My rwtxt setup

Amit Gawande replied to my post about journaling with rwtxt with a question regarding my setup:

Your setup really sounds interesting to me and I would love to have something similar setup. Can you please elaborate on this a bit?

Here’s how it looks like and how exactly I use it…

Like a lot of other services, I self-host rwtxt using Docker on my home cloud (using an Odroid HC2). It sits behind an Caddy reverse proxy and the entry in the docker-compose services section looks like this:

rwtxt:
    container_name: rwtxt
    build: https://github.com/schollz/rwtxt.git
    restart: unless-stopped
    volumes:
        - /data/rwtxt:/data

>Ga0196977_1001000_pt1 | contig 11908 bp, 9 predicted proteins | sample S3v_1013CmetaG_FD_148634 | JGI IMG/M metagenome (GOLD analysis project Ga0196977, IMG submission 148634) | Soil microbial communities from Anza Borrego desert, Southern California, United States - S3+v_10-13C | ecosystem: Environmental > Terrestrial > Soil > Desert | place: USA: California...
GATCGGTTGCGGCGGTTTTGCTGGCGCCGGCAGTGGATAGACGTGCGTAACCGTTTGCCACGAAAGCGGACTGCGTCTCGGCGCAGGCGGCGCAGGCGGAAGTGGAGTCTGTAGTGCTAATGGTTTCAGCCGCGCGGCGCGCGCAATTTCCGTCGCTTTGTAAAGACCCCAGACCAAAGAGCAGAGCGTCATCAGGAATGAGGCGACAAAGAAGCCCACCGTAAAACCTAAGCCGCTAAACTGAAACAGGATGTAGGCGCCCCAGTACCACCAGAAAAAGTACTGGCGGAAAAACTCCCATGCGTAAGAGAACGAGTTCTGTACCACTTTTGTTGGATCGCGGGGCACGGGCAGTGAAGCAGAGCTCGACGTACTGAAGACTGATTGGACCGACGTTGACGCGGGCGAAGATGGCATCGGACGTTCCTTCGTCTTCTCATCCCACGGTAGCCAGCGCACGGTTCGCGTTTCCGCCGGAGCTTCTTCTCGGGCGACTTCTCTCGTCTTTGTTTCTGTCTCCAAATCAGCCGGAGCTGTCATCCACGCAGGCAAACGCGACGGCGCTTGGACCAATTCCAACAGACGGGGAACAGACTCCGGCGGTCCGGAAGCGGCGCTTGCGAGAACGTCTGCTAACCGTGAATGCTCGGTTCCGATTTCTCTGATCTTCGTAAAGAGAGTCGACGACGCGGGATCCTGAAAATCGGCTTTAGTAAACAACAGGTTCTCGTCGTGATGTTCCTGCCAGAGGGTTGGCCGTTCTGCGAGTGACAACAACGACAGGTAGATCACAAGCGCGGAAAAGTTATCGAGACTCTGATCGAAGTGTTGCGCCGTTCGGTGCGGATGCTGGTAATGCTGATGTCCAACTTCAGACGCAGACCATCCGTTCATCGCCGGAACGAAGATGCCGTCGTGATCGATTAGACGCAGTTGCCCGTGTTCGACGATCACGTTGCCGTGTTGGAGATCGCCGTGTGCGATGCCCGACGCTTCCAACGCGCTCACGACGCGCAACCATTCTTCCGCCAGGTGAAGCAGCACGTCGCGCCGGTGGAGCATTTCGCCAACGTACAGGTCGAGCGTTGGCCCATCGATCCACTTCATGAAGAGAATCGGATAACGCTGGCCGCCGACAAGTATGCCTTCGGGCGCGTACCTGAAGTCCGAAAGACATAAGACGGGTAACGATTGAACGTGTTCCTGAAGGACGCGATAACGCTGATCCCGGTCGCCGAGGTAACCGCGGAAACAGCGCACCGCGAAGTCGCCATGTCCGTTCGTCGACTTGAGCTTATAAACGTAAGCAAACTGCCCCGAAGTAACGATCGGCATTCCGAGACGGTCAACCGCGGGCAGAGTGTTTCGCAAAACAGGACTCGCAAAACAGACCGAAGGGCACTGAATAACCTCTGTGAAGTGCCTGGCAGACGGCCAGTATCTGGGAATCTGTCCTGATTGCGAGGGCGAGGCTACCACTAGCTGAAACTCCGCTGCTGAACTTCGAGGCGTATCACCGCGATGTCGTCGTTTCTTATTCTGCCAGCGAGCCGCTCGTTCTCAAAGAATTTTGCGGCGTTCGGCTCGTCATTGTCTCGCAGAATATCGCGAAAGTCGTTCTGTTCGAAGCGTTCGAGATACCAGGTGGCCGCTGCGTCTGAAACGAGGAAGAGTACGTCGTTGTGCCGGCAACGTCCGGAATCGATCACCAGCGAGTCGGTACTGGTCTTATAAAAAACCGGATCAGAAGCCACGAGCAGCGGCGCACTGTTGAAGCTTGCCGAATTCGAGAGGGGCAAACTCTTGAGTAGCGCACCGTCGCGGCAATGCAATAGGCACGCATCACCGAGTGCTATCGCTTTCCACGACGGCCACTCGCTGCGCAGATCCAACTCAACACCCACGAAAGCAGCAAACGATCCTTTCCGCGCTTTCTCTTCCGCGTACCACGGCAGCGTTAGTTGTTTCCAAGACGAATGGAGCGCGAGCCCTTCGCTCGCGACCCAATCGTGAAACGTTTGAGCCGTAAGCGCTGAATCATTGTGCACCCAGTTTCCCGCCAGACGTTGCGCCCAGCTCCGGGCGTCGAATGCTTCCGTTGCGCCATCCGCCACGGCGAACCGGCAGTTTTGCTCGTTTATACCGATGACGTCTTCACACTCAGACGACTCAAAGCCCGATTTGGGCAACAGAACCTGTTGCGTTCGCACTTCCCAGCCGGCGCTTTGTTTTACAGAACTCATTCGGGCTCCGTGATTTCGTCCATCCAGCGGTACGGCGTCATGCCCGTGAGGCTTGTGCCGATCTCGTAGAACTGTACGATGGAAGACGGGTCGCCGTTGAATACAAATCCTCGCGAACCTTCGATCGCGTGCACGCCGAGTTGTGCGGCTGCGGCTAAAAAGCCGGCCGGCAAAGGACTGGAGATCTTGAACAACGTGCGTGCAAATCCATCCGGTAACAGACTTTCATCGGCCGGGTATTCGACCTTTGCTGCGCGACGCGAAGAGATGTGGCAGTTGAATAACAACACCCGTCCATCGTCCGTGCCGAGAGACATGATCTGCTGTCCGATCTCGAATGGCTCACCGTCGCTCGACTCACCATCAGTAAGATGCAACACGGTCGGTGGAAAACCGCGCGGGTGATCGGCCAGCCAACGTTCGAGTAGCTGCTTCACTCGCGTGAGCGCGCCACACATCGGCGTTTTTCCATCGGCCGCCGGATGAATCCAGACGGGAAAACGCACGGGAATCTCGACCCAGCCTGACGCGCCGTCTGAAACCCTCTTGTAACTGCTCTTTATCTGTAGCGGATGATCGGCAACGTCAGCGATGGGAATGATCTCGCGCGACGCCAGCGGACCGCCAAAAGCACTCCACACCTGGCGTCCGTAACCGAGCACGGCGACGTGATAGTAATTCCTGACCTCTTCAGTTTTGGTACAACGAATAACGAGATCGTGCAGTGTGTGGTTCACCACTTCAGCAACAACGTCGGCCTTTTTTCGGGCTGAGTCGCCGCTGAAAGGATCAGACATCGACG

environment:
        - TZ=Europe/Berlin

I only need to run docker-compose build rwtxt and docker-compose up -d rwtxt sometimes and it builds and starts the Docker image using the Dockerfile directly from the official repository.

If I wanted to make my rwtxt instance fully private, I could have setup basic authentication using Caddy, but I decided not to do so, because I sometimes use it to share (for example) drafts with others to proofread them.

Inside rwtxt I created a domain (it’s like an account with name and password) for my journal and made sure to not enable the option to make it public. That way my journal should be private, unless someone guesses the correct password (it’s a long auto-generated one, so very unlikely) or hacks either rwtxt or my server, but I hope that won’t happen. For every new diary entry, I create a new entry in the domain.

For other needs (like sharing drafts for new blog posts), I use another domain (with a password, but the public option enabled) or the “/public” domain.

20 years old student who writes about everything he cares about.